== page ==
Rowing boat mechanism

cladachb
8th January 2010, 18:40
I am keen to go back to roots and build a rowing boat with a rowing mechanism and a man rowing. Can anyone help with plans or ideas?
DAMQ

benjidog
8th January 2010, 19:52
Welcome from Lancashire - I hope you will enjoy the site.

I am sure that one of our many modellers will be able to help you.

Scousegit
8th January 2010, 21:46
Try here for help: http://www.modelboatmayhem.co.uk/forum/index.php

Scouse.

treeve
8th January 2010, 22:18
Popular Science November 1938 announced and illustrated such a toy. Driven by elastic band 'motor'. I had one illustrated in a book many years ago, I wonder if by any chance I still have it?

treeve
8th January 2010, 22:30
Is this the type of thing you mean? A solar driven thingy by Greenex?
http://www.hktdc.com/sourcing/products/en/4/1X00LR6L/Amazing_Toys_Ltd/457066/Item_No_36014_D_I_Y_Amazing_Speed_Boat.html

treeve
9th January 2010, 00:54
The magazines are all digitized and online on Google.
http://books.google.co.uk/books?id=iCYDAAAAMBAJ&printsec=frontcover&lr=&rview=1#v=onepage&q=&f=false
It is on page 102, detailing a model available on the market.
In fact they are all available to browse - if you have mind for that ....

Having gained the image and enlarged it, it can be seen that the elastic band is a simple strained motor. It is locked in the stern and turns the pin at the position under the 'seaman'. The gear turns a worm which operates two discs either side of the knee positions of the 'seaman'. His feet and legs are in a fixed position. The oars are rotated by the end wheels, with the pivot gained in the captured rowlock slot. As the oar turns inboard (grip), the seaman moves his arms, and because of simple lever pinning, his body leans forwards and back. The blades rotate in sympathetic but a wider arc, dipping into the water and out again; I have to assume that there is another gear that introduces a rotation to the oar itself to allow the blade to cut surface better, but perhaps I am being too purist (or puerile!!). The model boat is 11 inches long; the rowlocks are 3 inches from the stern transom. Oars appear to be 6 inches long.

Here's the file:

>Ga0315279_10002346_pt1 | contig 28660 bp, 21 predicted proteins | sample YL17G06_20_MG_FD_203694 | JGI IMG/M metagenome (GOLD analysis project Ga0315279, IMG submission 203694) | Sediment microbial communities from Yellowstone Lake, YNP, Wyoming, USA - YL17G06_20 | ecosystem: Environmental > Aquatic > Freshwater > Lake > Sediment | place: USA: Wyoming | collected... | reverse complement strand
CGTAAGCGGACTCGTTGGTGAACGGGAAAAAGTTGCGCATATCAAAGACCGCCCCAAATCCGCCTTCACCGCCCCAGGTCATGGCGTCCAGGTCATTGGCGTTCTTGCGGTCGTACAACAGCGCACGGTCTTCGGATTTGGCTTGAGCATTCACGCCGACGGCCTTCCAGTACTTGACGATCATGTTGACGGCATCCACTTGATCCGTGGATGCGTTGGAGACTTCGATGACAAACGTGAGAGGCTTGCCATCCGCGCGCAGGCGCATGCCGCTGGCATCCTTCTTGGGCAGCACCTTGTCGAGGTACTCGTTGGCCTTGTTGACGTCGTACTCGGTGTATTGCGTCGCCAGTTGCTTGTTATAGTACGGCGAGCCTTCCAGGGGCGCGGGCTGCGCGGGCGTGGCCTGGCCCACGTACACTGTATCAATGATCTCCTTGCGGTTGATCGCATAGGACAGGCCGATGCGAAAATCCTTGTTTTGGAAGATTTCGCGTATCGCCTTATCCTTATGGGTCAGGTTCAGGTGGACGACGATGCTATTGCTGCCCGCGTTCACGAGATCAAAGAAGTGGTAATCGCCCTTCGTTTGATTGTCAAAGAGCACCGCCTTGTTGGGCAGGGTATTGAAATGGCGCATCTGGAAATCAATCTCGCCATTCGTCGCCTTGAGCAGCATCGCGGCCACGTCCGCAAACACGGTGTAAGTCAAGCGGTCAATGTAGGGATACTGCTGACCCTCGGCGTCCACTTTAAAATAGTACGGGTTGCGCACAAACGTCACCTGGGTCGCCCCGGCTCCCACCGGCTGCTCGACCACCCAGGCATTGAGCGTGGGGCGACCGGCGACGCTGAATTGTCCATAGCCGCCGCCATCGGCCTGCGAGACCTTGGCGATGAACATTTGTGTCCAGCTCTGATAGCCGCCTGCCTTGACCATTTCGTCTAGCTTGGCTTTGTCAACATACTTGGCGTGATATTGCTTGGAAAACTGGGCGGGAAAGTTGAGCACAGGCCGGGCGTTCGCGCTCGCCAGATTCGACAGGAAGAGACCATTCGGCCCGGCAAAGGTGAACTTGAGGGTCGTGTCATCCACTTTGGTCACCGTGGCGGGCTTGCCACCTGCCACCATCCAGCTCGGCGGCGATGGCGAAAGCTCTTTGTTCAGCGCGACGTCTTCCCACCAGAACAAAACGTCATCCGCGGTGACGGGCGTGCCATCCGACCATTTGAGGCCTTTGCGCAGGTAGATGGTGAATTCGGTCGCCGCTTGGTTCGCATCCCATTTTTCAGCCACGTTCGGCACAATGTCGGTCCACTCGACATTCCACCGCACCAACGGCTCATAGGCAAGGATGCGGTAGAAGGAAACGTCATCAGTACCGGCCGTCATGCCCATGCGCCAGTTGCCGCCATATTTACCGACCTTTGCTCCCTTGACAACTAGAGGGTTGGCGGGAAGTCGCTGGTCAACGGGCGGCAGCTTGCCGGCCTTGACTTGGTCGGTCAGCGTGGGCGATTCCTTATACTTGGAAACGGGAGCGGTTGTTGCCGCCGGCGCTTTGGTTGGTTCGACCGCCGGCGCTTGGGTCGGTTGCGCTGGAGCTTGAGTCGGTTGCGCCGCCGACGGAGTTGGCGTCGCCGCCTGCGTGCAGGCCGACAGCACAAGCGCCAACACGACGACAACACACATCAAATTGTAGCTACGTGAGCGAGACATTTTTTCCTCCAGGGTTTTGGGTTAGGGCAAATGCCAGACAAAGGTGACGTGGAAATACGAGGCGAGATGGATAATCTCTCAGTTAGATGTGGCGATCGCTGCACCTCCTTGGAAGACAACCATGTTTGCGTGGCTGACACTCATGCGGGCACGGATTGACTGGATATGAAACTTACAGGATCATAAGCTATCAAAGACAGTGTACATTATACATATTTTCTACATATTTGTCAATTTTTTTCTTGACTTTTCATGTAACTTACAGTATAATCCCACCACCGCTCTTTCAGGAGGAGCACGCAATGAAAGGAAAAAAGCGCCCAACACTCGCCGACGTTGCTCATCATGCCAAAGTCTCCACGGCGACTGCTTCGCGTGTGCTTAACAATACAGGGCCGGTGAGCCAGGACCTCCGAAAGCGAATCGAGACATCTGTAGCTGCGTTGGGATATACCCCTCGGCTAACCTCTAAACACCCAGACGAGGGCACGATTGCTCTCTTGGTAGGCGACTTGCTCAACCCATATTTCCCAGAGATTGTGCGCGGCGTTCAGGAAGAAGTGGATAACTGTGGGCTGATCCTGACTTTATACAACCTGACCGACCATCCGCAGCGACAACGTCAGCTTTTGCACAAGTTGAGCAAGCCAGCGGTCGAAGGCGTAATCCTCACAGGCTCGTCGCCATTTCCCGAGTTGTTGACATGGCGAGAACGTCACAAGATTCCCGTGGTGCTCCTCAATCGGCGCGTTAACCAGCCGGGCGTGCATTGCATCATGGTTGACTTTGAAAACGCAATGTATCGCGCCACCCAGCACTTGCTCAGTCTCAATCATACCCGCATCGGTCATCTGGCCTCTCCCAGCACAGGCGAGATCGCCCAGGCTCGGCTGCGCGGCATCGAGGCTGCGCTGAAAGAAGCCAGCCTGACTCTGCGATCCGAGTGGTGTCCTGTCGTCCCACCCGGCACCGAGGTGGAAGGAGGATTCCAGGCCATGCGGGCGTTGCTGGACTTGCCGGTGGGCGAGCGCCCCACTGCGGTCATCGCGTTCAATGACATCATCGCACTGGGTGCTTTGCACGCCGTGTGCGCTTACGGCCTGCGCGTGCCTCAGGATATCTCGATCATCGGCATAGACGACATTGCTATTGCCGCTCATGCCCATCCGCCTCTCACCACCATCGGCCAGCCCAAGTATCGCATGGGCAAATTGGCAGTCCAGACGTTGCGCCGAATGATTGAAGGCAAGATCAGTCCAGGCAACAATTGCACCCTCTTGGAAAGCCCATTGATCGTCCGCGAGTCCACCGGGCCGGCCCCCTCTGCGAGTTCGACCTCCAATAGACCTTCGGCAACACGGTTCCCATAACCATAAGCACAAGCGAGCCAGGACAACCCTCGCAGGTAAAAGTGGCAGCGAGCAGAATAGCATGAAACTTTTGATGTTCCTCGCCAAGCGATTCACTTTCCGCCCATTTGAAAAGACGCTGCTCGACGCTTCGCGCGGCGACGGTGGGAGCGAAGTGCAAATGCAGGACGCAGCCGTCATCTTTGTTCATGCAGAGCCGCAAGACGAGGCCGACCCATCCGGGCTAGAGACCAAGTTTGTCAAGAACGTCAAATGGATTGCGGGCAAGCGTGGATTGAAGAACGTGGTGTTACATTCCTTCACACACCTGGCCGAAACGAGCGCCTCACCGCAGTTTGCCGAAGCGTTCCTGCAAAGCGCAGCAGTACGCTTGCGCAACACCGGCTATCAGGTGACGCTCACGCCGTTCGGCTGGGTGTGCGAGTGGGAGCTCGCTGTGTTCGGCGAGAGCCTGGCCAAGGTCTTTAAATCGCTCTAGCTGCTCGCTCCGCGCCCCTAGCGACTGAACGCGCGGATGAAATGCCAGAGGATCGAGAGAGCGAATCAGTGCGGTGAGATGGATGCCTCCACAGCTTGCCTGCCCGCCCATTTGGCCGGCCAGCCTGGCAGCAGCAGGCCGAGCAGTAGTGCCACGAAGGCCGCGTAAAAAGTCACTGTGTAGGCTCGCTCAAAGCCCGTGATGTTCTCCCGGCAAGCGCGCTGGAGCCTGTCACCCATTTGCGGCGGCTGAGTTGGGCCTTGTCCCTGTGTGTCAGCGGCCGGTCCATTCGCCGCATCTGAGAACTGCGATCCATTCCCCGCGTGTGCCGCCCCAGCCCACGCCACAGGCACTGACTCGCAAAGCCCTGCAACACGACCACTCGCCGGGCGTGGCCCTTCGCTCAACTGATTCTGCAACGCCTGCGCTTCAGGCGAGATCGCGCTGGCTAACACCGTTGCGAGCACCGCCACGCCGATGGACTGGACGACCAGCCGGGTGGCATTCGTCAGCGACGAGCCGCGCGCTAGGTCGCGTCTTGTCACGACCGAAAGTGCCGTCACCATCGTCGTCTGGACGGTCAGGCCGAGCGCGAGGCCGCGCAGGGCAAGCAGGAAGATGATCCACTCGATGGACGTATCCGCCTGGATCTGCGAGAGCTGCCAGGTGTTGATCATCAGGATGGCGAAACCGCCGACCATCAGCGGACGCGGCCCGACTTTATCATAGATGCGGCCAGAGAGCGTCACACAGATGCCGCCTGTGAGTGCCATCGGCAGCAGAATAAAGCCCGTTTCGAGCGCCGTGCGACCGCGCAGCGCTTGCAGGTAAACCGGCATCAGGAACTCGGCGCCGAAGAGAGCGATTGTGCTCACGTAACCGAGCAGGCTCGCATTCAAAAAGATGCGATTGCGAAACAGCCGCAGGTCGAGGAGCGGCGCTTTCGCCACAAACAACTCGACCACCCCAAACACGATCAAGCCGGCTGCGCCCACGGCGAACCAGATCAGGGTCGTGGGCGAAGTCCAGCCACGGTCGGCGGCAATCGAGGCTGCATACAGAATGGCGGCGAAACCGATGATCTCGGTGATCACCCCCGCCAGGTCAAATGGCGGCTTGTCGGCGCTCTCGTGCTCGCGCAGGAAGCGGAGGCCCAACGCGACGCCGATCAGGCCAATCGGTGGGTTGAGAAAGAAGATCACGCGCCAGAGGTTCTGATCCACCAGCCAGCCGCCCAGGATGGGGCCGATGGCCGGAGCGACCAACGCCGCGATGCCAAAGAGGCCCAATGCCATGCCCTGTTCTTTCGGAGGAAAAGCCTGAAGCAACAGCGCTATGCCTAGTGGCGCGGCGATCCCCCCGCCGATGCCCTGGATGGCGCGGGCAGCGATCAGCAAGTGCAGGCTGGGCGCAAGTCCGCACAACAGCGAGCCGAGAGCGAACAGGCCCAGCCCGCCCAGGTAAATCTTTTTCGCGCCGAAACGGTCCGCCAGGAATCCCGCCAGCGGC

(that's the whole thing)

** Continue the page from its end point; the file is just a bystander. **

Is that what you are thinking of doing?
I cannot post the image here, copyright resting with Google digital images.

spongebob
9th January 2010, 01:52
I once built a self propelled model boat, when I was about 9, from an idea in popular mechanics junior pages
It was a flat wooden shape out of a piece of 4"x I" nicely curved bow and aft with a 2" hole amidships and a narrow saw cut leading to the stern
Fill the bath with water, fill the hole with sewing machine oil and hey presto the oil slowly flowed out though the saw cut to propel the boat along albeit a bit slow.
By the time I had finished there was no oil left and you can well imagine my mothers reaction when she discovered the oily bath.

Bob

treeve
9th January 2010, 02:08
I made one of those as well, with the same results!! Also a camphor-driven metal boat, another one had some kind of pellet that was set alight and burned to heat the boiler, and kind of jetted the water out through a looped tube.

John Rogers
9th January 2010, 02:39
Maybe the Flemming self propelled design gear operated is the one he is thinking of. I think Flemming was the name.
Some old hands remember that design.

John.

Keltic Star
9th January 2010, 06:05
Maybe the Flemming self propelled design gear operated is the one he is thinking of. I think Flemming was the name.
Some old hands remember that design.

John.

Was that the set up in lifeboats? A series of post type columns that the crew pushed & pulled to move the crankshaft to turn the prop.

NoMoss
9th January 2010, 09:56
I made one of those as well, with the same results!! Also a camphor-driven metal boat, another one had some kind of pellet that was set alight and burned to heat the boiler, and kind of jetted the water out through a looped tube.

I used to make those with a looped tube. In the end I made a speedboat out of balsa and put a firework in it. It was a very fast but short run and total destruction!

NoMoss
9th January 2010, 09:58
Maybe the Flemming self propelled design gear operated is the one he is thinking of. I think Flemming was the name.
Some old hands remember that design.

John.

I passed my lifeboat ticket in one of those boats but they made us use oars for the exam. The oars were so dry that one of them broke under the strain of a large seaman who demanded a case of beer for his efforts.